Happy Lao New Year! May you and yours enjoy a safe and prosperous 2553! Confused? I was too. It turns out that my arrival in Luang Prabang (“Loo ONG Prah BONG”), a place I’ve been looking forward to for about a year, coincided exactly with the busiest part of Lao New Year, called Pi Mai (or Pimai, or Pii Mai or Pee Mai… and pronounced “Pee My”). I did not plan it this way, but when I look back on earlier posts about Laos, I realize that I did know that New Year was celebrated in April, but that knowledge must have slipped out of my mind long, long ago. (Aside – my TTNY blog for Laos was posted on April 14, 2009. And my first full day in Luang Prabang? April 14, 2010. How’s that for some pretty slick planning/traveling?)
I’ve been a bit whiny about how places like Hanoi and Vientiane haven’t quite lived up to their write-ups in the LP, so I’m happy to report that Luang Prabang is actually all it’s cracked up to be. Quiet, leafy streets, charming architecture, Buddhist monasteries (called “wats”) everywhere you turn, and orange-robed monks all over the place. It’s no wonder UNESCO declared the whole town a World Heritage site.
Unlike western New Year’s celebrations, Pi Mai goes on for days. Technically the holiday lasts three days, but in popular spots like Luang Prabang the festivities can stretch to a week or so.
“The first day, known as Maha Songkran, is considered the last day of the old year. Lao will clean their houses and villages on this day, and prepare water, perfume, and flowers for the days ahead. The second day, the "day of no day", is neither part of the old year nor of the new year. The third day, known as Wan Thaloeng Sok is the official start of the Lao New Year.” (from goseasia.com)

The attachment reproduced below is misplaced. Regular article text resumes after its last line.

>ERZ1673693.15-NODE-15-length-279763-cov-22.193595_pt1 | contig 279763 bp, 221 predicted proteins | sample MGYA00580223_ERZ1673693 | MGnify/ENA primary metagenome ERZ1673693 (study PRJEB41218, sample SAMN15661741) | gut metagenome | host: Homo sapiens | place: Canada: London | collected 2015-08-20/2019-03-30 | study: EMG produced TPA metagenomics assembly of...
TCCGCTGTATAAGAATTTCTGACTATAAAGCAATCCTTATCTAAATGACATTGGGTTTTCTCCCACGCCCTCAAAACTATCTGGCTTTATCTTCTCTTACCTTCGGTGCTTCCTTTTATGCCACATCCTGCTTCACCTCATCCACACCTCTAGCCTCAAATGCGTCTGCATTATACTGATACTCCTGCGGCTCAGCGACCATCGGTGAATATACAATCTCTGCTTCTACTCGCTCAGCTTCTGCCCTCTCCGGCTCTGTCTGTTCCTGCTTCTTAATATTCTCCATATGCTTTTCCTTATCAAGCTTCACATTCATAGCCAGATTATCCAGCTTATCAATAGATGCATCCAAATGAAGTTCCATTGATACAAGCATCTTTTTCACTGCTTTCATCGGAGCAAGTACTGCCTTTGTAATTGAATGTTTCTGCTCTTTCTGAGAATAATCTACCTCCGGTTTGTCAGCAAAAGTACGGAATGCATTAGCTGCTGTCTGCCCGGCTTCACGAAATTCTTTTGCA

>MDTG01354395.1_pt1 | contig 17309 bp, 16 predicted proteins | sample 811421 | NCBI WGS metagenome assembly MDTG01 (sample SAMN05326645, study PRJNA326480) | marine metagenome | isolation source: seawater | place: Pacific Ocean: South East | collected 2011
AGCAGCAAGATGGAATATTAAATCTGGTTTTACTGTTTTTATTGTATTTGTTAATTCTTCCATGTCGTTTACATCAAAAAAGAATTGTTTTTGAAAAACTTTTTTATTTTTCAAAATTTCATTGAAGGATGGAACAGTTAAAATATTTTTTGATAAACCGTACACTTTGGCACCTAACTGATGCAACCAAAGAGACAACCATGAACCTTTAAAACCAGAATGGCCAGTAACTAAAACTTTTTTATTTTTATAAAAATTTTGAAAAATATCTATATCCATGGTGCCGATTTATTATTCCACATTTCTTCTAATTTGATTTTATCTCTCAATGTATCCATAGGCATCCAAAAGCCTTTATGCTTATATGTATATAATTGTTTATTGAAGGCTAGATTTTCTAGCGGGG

I spent my first afternoon in Luang Prabang just wandering around the streets of the oldest part of town, but before I went out, I had to do a bit of preparation. I wrapped everything important in individual ziploc bags – wallet, books, iPhone, camera – because one of the main ways that Pi Mai is celebrated is by throwing water on people passing by in the street. The later it gets in the day, the more gangs you see on the sidewalk with hoses, big pans of water, pitchers, scoops, buckets and water pistols. When you walk by you get doused, and there’s really nothing you can do to stop it.
It was kind of fun, but could also get a bit tiresome. In the right frame of mind it’s a huge party, and a lot of the people on the main street are clearly backpacker types who’ve come here mostly for the water fight. They invest in a super-soaker water gun and a lot of Beerlao, and have a great time. I’m not really in that category so sometimes, especially when I was hot and tired and had just had to wrap or unwrap my wallet or phone or camera or map for the 947th time I just wanted to shout, “Would you all just please go home so I can see this town properly?!” Then again there were the times when it was so hot and humid that it was really refreshing to get hosed down, and the party atmosphere was infectious.